We came across this rare Drynomena (Pink Meanie) jellyfish while diving in Tela
The coral reef in Tela runs in shallow ridges starting at 33 feet (10 m). The ridgetops are covered in thin leaf lettuce coral (Undaria tenuifolia) and the sides are dotted with colorful Mycetophyllia and Montastrea.
The coral reef in Tela runs in shallow ridges starting at 33 feet (10 m). The ridgetops are covered in thin leaf lettuce coral (Undaria tenuifolia) and the sides are dotted with colorful Mycetophyllia and Montastrea.
Large boulder brain coral holding its ground among a sea of lettuce coral

Scuba Diving in Tela

If you’re diving in Honduras, it’s well worth your time to take a weekend or a few days to dive in Tela. Note, however, that you can only dive for six months in Tela — from April to September, give or take a month on either side. During the winter, low visibility, winds, and currents restrict most diving activities.

Tela Bay is still quite undeveloped, and the only dive shop is in the Tela Marine Research Center. Diving is personalized and relaxed. Because the reef is fairly shallow, dives typically last 60 minutes or longer. Tela Marine is a PADI dive center open to certified and non-certified divers. If you want to complete a scuba course, check ahead to make sure an instructor is available before your arrival.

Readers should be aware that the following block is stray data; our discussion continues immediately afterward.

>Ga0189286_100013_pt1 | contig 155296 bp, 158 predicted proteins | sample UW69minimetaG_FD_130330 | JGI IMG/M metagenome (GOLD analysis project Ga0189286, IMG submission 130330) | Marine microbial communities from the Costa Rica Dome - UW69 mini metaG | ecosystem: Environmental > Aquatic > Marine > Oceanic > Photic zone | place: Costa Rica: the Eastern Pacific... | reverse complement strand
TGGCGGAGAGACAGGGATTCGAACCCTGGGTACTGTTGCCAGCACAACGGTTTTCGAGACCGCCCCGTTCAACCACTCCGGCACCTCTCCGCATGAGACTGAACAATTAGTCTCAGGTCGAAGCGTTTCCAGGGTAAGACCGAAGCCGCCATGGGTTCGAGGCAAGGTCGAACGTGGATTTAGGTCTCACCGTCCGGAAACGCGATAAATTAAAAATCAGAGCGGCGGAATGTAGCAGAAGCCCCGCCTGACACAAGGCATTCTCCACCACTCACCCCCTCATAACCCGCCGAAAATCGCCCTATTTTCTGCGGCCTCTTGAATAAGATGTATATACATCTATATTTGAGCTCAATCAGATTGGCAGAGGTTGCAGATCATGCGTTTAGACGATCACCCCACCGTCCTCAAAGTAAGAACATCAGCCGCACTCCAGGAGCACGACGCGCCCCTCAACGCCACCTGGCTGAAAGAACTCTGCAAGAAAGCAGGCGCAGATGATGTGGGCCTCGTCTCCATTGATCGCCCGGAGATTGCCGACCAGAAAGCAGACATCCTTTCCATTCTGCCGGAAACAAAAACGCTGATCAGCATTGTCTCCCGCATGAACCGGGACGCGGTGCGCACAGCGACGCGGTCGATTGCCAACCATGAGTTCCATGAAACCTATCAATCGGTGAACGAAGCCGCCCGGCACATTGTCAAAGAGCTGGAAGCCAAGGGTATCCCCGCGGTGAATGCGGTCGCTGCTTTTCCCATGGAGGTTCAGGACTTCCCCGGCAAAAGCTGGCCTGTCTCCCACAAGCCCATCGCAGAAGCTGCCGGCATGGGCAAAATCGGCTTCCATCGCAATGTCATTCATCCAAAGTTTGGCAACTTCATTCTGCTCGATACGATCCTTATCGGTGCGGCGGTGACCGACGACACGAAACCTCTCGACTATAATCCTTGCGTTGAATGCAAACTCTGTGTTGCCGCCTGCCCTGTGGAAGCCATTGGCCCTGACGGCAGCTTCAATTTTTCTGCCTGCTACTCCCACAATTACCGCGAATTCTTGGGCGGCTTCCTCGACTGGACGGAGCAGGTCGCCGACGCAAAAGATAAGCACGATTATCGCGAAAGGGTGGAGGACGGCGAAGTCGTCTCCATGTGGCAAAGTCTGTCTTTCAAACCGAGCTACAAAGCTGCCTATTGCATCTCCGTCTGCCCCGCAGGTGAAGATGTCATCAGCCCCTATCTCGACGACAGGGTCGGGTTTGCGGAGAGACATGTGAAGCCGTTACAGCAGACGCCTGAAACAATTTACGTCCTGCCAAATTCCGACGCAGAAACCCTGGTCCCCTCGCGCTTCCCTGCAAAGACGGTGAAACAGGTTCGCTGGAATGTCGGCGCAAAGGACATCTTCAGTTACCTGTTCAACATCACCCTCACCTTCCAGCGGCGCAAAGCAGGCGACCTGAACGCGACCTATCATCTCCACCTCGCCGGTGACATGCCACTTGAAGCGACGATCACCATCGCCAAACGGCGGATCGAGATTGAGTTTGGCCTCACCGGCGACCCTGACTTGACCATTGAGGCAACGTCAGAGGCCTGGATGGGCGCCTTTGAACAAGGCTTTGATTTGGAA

The coral reef in Tela runs in shallow ridges starting at 33 feet (10 m). The ridgetops are covered in thin leaf lettuce coral (Undaria tenuifolia) and the sides are dotted with colorful Mycetophyllia and Montastrea.
The coral reef in Tela runs in shallow ridges starting at 33 feet (10 m). The ridgetops are covered in thin leaf lettuce coral (Undaria tenuifolia) and the sides are dotted with colorful Mycetophyllia and Montastrea.
The coral reef in Tela runs in shallow ridges starting at 33 feet (10 m). The ridgetops are covered in thin leaf lettuce coral (Undaria tenuifolia) and the sides are dotted with colorful Mycetophyllia and Montastrea.
We were lucky enough to have a reef names after us! Nikki’s Reef was one of the nicest reefs we found in Tela.

The Tela reef

The best way to describe the Tela reef is to close your eyes and imagine you’re sailing the Caribbean on a pirate ship hundreds of years ago. You find the perfect cove to anchor your boat and then hop in the water. What you would see then is how you are seeing the reef today —that’s how old and intact the reef really is.

Tela Bay is 24 miles (38 km) wide. The coral reef runs parallel to the coast in a thin band, in the center of the bay. The reef starts around 33 feet (10 m) below the surface, and corals cover the ridges down to 66 feet (20 m). The best diving however, is between 40 and 52 feet (12 to 16 m).